Nadine, I really like your fairness and humor - something cooks have to come to anyway, after dumping whole spice cannisters into stew or bouncing biscuits off the floor! Well done - informative and entertaining.

I am really iffy on tempeh myself but have come to love tofu. It’s worthwhile learning about pressing it, by the way, and there are any number of ways to do so. I tend to do one of two things:

1. Drain then freeze the tofu. Before you need it, take it out and let it thaw (if you’re in a hurry, microwave works here just as you would use it for frozen meat). Slice it in eighths, or however you want it, squeeze it by hand to get the water out. It is still a bit delicate but can take more pressure than unfrozen tofu. Freezing makes the texture more chewy, but more spongy.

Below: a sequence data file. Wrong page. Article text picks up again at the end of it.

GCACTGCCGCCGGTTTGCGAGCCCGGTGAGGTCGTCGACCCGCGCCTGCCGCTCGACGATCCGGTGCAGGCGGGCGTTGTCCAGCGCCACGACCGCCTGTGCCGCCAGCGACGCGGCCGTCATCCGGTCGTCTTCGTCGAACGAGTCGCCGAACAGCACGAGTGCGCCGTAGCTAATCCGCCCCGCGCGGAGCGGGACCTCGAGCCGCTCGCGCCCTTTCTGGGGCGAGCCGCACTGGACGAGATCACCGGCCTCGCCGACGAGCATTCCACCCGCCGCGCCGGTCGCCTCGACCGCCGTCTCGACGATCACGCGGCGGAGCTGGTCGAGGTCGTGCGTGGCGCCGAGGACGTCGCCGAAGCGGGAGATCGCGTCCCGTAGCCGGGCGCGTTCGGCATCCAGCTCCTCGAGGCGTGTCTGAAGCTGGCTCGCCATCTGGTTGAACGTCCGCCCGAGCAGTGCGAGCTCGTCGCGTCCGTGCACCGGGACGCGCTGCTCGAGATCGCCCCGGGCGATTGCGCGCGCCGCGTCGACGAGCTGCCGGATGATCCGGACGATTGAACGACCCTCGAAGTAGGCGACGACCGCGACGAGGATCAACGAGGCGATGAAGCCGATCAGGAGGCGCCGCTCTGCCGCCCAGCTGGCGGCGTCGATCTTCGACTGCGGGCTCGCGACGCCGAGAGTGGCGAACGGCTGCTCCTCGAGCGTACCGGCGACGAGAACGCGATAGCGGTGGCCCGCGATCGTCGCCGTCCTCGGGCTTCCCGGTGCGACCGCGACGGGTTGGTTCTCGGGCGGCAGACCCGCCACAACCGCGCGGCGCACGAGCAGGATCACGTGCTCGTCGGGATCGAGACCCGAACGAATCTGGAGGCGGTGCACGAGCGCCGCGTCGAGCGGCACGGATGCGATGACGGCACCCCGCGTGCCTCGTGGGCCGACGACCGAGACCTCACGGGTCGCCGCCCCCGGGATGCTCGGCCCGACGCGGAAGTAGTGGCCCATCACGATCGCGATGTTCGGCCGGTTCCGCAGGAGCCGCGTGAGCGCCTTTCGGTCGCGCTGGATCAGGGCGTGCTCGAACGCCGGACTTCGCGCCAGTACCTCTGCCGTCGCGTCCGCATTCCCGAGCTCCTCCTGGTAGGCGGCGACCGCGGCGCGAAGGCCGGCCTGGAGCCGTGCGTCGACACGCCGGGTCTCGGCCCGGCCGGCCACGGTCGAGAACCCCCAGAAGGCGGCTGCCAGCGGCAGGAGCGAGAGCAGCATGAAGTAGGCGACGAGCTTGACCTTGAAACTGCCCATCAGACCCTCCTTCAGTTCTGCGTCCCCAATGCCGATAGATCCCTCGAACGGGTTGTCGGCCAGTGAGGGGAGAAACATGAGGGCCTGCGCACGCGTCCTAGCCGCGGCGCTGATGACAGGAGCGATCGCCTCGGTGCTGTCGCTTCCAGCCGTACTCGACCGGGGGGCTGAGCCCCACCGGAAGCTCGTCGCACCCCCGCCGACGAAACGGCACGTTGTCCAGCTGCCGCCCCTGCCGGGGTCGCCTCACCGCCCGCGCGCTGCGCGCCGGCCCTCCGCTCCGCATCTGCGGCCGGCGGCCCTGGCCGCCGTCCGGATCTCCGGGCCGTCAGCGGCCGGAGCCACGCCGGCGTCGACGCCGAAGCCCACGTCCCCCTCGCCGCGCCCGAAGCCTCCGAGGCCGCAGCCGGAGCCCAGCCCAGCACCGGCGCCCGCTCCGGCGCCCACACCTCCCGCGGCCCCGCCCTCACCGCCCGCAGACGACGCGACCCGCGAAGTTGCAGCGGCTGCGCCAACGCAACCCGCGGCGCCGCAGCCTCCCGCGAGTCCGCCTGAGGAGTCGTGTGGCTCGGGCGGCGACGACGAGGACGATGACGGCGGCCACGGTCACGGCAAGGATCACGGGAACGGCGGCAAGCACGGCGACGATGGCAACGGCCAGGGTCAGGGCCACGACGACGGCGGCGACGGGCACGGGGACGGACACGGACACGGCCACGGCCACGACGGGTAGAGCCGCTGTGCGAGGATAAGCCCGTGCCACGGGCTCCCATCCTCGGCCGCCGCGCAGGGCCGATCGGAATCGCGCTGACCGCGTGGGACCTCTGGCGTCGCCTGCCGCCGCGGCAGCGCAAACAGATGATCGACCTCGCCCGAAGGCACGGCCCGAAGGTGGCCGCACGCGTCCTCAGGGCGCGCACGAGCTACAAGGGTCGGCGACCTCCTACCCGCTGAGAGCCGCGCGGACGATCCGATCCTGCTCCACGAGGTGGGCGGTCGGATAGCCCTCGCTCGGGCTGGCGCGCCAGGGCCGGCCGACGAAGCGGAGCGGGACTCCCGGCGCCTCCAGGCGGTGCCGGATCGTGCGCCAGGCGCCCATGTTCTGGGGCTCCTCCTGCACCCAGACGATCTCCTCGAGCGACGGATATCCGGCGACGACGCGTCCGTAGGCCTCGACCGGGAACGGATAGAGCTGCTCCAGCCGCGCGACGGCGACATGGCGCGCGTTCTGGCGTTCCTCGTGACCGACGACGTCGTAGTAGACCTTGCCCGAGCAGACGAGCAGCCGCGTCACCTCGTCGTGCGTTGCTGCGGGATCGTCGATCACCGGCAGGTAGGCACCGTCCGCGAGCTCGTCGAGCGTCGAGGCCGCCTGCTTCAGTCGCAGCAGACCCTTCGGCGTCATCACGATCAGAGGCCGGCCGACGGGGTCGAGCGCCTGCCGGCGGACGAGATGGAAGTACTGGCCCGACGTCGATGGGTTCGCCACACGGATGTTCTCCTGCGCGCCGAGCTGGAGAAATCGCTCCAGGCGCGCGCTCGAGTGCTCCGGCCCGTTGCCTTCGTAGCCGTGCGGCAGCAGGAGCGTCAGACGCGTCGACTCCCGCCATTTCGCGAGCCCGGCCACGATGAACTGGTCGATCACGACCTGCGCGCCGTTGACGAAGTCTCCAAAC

2. Drain the tofu straight from its container, slice into eighths or whatever. Using a cutting board or the back of a cookie sheet, lay out a linen or cotton towel (flat weave) and lay the tofu atop that. Wrap the tofu, then put another baking sheet on top of that, and then a heavy weight (I use my 14” cast iron skillet). Let it compress and drain for ... at least 1/2 hour, preferably longer. Followed by pan frying or broiling, this method gives the smoothest & densest texture, and is my preference.

Carol

3. by veganpilotmarty on Dec 31, 2011 at 12:31 PM PST

If you’re going to use tofu and drain it I highly recommend www.tofuxpress.com No more falling dishes or books since I got one.
Marty from Marty’s Flying Vegan Review